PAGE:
Ideal Gas

Ideal Gas

An ideal gas is a theoretical construct that allows scientists and engineers to simplify the complex behaviors of gases under various conditions. The concept is rooted in several assumptions that help in modeling gas behavior with a high degree of accuracy under certain conditions. The primary characteristics and equations associated with an ideal gas can be outlined as follows:

Characteristics of an Ideal Gas

  1. Obeying the Ideal Gas Law: The behavior of an ideal gas is most accurately described by the ideal gas law, which is expressed as $PV = nRT$. In this equation, $P$ represents the pressure of the gas, $V$ its volume, $n$ the number of moles of gas, $R$ the ideal gas constant, and $T$ the temperature of the gas in Kelvin.
  2. No Long-Range Forces: Particles of an ideal gas are assumed not to exert long-range forces on each other. This means that there are no attractive or repulsive forces affecting the gas particles except during collisions.
  3. Negligible Volume: The individual particles of an ideal gas occupy a negligible volume compared to the total volume of their container. This assumption implies that the actual space taken up by the gas molecules is so small that it can be considered zero for the purposes of calculations involving the ideal gas law.

Behavior Under Different Conditions

  • Ideal gases tend to exhibit behavior that closely aligns with the ideal gas law at low pressures (or low concentration of air molecules) and high temperatures (significantly higher than their boiling points). Under these conditions, the lack of attractive forces between particles becomes a reasonable approximation, as the particles are moving rapidly and are far apart from each other.

Internal Energy of an Ideal Gas

  • For a monatomic ideal gas (a gas consisting of individual atoms, not molecules), the internal energy ($U$) is directly related to its kinetic energy ($E_k$). This relationship indicates that the internal energy of an ideal gas depends solely on its temperature, with $U = E_k$. As the temperature increases, so does the kinetic energy of the gas particles, which in turn increases the internal energy of the gas.

Useful Equations

  • A useful equation for linking pressure, volume, and temperature changes in processes involving ideal gases is derived from the combined gas law, expressed as:

$$\frac{P_1 V_1}{T_1} = \frac{P_2 V_2}{T_2}$$

This equation demonstrates how changes in pressure, volume, and temperature are related. For example, if the temperature of a gas increases, either the volume must increase or the pressure must decrease if the gas is to remain in an ideal state, assuming the amount of gas (in moles) remains constant.

The ideal gas model serves as a fundamental tool in thermodynamics and fluid mechanics, providing a simple yet powerful way to predict and understand the behavior of gases under a variety of conditions. While real gases deviate from ideal behavior under high pressures and low temperatures (due to the effects of intermolecular forces and the finite volume of gas molecules), the ideal gas law remains a crucial starting point for many calculations and theoretical analyses in physics and engineering.

Worked Examples on Ideal Gas Law

Example 1: Calculating Moles of Gas in a Balloon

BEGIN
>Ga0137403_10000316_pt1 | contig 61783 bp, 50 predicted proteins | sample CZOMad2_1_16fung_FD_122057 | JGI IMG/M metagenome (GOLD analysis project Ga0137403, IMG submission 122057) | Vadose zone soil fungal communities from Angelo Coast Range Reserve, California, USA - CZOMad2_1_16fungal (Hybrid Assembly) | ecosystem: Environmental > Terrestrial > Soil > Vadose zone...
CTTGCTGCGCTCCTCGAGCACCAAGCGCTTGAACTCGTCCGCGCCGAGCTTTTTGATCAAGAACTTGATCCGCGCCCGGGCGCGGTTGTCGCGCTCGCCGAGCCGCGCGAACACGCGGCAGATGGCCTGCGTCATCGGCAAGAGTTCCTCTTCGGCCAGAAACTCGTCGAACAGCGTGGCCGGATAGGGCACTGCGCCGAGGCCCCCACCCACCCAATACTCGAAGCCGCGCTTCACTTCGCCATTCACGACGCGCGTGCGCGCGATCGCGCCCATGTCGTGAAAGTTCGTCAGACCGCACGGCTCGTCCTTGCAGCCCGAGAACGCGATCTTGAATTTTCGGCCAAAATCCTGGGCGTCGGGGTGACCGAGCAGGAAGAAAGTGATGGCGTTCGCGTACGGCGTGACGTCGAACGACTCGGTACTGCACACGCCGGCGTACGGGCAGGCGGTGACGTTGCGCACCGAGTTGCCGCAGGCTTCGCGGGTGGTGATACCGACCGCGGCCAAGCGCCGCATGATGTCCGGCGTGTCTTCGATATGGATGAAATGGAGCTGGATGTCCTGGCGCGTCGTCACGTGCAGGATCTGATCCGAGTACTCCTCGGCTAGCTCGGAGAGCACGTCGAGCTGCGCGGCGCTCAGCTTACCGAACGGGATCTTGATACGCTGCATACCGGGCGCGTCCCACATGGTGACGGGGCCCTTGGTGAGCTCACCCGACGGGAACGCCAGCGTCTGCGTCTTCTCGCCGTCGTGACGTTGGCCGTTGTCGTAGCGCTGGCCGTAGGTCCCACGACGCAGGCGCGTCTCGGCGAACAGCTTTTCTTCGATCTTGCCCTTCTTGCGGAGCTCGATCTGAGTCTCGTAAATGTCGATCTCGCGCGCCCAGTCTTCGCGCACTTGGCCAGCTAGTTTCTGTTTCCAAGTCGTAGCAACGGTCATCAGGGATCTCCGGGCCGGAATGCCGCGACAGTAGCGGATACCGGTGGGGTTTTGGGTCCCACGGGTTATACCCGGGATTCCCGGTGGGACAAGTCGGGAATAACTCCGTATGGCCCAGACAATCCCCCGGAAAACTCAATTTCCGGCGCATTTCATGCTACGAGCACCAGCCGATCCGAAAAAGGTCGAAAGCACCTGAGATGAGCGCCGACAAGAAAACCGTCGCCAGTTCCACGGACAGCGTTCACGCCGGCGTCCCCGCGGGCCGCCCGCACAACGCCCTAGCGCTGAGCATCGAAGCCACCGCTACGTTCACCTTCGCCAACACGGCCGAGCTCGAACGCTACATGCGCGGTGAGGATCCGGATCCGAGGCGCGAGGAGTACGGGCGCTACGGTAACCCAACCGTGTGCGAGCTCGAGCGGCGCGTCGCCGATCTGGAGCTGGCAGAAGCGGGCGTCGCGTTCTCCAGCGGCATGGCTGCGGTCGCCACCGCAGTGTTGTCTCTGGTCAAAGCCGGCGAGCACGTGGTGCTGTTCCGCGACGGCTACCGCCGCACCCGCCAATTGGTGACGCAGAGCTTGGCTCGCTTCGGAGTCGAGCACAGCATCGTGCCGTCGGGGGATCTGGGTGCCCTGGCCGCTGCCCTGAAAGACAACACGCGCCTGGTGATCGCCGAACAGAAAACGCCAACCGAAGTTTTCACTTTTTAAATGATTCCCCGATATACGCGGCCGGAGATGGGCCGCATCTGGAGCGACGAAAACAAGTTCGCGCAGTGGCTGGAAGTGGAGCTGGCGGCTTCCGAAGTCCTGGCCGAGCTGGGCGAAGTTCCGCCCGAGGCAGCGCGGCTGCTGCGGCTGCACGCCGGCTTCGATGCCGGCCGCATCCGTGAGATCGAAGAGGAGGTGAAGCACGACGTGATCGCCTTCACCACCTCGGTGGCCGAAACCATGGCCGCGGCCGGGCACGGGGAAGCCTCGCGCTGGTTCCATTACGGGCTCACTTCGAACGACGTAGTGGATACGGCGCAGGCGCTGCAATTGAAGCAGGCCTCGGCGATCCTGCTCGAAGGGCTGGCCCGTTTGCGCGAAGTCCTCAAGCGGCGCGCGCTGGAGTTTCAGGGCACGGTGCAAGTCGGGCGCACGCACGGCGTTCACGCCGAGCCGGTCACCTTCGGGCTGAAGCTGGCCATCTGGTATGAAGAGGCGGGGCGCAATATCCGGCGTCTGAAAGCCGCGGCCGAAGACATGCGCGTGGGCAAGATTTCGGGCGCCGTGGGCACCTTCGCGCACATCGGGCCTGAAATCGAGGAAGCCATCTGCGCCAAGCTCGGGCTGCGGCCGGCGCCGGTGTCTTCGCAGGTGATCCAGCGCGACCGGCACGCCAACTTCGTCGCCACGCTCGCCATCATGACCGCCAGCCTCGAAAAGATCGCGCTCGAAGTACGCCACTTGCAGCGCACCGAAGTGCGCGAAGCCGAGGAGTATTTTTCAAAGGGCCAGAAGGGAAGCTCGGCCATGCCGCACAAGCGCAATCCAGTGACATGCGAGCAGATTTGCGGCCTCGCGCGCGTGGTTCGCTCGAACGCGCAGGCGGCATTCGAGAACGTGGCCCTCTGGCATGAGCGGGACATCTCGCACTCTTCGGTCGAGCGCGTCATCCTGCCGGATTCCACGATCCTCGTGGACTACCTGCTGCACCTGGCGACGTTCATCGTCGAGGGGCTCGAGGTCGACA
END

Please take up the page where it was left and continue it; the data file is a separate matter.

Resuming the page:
A helium balloon has a volume of 2.0 liters at a pressure of 1.0 atm and a temperature of 300 K. How many moles of helium gas are in the balloon? Use $R = 0.0821 \, \text{L atm K}^{-1} \text{mol}^{-1}$.

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To find the number of moles ($n$) of helium gas in the balloon, we use the ideal gas law:

$$PV = nRT$$

Rearranging the formula to solve for $n$ and substituting given values:

$$\begin{aligned} n &= \frac{PV}{RT} \\ &= \frac{(1.0 \, \text{atm})(2.0 \, \text{L})}{(0.0821 \, \text{L atm K}^{-1} \text{mol}^{-1})(300 \, \text{K})} \\ &= \frac{2.0}{24.63} \\ &\approx 0.081 \, \text{mol} \end{aligned}$$

Conclusion: The balloon contains approximately 0.081 moles of helium gas.

Example 2: Pressure Change with Temperature in a Fixed Volume

A sealed container with a fixed volume of 1.5 liters contains nitrogen gas at 2.0 atm pressure and a temperature of 250 K. If the temperature is raised to 500 K, what will be the new pressure inside the container?

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We can use the combined gas law, keeping volume constant ($V_1 = V_2$), thus it simplifies to:

$$\frac{P_1}{T_1} = \frac{P_2}{T_2}$$

Rearranging to solve for $P_2$:

$$\begin{aligned} P_2 &= P_1 \frac{T_2}{T_1} \\ &= 2.0 \, \text{atm} \times \frac{500 \, \text{K}}{250 \, \text{K}} \\ &= 2.0 \, \text{atm} \times 2 \\ &= 4.0 \, \text{atm} \end{aligned}$$

Conclusion: When the temperature is raised to 500 K, the pressure inside the container increases to 4.0 atm.

Example 3: Determining Final Temperature after Compression

A gas occupies a volume of 3.0 liters at a temperature of 350 K. If the gas is compressed to a volume of 1.0 liter and the initial pressure and final pressure are the same, what is the final temperature of the gas?

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Since the initial and final pressures are the same and cancel out, we can use the relationship between volume and temperature for a constant amount of gas at constant pressure, known as Charles’s law:

$$\frac{V_1}{T_1} = \frac{V_2}{T_2}$$

Rearranging to solve for $T_2$:

$$\begin{aligned} T_2 &= T_1 \frac{V_2}{V_1} \\ &= 350 \, \text{K} \times \frac{1.0 \, \text{L}}{3.0 \, \text{L}} \\ &= \frac{350}{3} \\ &\approx 116.7 \, \text{K} \end{aligned}$$

Conclusion: After compression to a volume of 1.0 liter, the final temperature of the gas is approximately 116.7 K.

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